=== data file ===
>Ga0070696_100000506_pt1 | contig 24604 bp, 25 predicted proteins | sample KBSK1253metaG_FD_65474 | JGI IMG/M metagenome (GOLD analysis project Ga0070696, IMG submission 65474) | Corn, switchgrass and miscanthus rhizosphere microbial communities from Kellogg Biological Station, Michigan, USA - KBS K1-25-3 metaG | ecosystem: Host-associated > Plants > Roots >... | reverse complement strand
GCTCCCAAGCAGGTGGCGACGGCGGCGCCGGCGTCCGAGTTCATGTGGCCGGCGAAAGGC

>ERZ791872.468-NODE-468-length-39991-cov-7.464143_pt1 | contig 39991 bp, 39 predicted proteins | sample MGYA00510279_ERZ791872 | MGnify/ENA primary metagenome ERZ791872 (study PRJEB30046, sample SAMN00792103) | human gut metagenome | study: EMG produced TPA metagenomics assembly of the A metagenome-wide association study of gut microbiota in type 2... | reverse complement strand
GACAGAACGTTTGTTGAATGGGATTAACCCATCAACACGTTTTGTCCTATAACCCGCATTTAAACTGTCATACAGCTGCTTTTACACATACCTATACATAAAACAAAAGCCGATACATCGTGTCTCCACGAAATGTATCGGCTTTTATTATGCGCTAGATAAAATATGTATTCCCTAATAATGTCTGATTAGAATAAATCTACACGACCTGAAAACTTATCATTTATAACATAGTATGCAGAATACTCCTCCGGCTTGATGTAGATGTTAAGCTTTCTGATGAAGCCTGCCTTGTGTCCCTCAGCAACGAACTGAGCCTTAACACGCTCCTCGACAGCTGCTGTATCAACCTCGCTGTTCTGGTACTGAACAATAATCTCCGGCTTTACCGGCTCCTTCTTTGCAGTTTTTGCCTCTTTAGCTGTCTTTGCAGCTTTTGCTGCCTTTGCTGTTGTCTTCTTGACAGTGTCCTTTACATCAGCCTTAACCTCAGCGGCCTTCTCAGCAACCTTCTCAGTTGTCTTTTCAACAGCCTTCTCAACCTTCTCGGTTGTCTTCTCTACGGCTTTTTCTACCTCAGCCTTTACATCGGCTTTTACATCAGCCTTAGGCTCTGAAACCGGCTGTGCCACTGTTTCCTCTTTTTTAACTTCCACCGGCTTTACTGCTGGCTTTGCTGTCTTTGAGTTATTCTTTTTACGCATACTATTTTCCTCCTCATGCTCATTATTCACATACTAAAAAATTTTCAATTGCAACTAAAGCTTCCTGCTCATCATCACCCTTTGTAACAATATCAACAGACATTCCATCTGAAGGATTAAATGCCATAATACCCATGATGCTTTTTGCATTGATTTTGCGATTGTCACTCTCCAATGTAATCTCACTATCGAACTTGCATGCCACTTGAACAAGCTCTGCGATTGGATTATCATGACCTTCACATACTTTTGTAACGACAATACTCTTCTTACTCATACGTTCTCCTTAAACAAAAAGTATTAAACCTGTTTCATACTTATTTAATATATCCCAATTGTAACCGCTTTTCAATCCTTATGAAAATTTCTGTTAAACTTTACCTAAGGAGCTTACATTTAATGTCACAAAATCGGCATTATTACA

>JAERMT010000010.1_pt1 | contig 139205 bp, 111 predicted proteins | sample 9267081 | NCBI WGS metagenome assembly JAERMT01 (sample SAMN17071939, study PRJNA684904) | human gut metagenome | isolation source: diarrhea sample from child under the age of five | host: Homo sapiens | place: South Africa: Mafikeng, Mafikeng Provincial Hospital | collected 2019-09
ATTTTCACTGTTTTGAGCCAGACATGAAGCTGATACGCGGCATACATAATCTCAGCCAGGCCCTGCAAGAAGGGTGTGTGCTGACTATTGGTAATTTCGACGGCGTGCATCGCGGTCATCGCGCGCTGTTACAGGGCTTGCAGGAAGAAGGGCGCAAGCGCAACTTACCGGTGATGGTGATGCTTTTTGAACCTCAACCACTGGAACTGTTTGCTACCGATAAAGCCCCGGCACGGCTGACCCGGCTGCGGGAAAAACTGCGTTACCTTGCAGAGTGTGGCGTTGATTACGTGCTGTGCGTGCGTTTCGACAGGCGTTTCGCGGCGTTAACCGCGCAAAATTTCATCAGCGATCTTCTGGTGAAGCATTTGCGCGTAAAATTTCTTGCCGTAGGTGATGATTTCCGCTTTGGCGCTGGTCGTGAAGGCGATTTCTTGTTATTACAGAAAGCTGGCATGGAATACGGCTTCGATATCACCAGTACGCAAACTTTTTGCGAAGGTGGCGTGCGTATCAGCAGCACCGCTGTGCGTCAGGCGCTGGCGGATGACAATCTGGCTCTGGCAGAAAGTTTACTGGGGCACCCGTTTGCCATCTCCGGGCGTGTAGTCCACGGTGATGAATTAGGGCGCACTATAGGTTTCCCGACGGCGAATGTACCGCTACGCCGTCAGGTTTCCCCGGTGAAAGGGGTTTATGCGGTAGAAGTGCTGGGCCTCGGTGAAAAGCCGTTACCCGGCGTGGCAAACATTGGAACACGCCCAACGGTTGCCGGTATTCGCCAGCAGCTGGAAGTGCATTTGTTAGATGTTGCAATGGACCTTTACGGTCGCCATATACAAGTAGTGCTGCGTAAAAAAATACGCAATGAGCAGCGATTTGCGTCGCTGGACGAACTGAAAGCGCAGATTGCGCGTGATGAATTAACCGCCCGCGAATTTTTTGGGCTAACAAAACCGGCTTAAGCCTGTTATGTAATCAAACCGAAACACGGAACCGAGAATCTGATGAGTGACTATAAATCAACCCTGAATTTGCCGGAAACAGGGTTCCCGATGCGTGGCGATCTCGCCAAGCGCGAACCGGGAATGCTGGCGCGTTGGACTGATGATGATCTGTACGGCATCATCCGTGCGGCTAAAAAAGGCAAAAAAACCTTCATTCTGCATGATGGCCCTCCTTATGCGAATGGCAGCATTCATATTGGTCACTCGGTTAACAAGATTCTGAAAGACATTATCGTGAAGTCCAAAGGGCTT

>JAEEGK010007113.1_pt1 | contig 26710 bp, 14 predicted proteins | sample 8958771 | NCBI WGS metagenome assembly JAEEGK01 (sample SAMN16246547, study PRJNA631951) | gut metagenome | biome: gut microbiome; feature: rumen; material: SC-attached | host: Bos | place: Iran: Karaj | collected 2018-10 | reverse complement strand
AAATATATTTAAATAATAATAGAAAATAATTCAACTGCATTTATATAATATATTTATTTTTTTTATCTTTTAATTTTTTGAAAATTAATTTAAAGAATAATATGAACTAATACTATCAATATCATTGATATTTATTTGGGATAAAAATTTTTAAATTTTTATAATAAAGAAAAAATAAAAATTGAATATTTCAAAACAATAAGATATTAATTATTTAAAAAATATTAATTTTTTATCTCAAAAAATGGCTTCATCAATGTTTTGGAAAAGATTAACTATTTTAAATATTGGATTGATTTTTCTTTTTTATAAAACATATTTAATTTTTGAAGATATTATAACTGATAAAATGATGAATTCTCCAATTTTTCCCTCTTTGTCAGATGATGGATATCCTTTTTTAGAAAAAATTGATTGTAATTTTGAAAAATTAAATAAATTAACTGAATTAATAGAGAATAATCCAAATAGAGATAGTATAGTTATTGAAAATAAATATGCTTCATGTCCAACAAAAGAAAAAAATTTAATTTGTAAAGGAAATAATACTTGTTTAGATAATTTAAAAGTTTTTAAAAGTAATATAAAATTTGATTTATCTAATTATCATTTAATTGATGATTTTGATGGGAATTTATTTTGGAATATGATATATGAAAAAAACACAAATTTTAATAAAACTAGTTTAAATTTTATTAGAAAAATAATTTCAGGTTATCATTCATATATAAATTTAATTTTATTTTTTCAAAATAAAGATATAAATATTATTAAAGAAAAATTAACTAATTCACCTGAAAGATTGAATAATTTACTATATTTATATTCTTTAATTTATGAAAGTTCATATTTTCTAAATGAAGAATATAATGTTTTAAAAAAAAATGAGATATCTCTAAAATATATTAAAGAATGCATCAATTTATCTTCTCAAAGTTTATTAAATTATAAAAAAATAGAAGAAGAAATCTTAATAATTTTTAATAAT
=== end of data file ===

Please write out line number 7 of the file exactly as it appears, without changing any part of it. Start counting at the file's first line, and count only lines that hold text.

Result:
>JAEEGK010007113.1_pt1 | contig 26710 bp, 14 predicted proteins | sample 8958771 | NCBI WGS metagenome assembly JAEEGK01 (sample SAMN16246547, study PRJNA631951) | gut metagenome | biome: gut microbiome; feature: rumen; material: SC-attached | host: Bos | place: Iran: Karaj | collected 2018-10 | reverse complement strand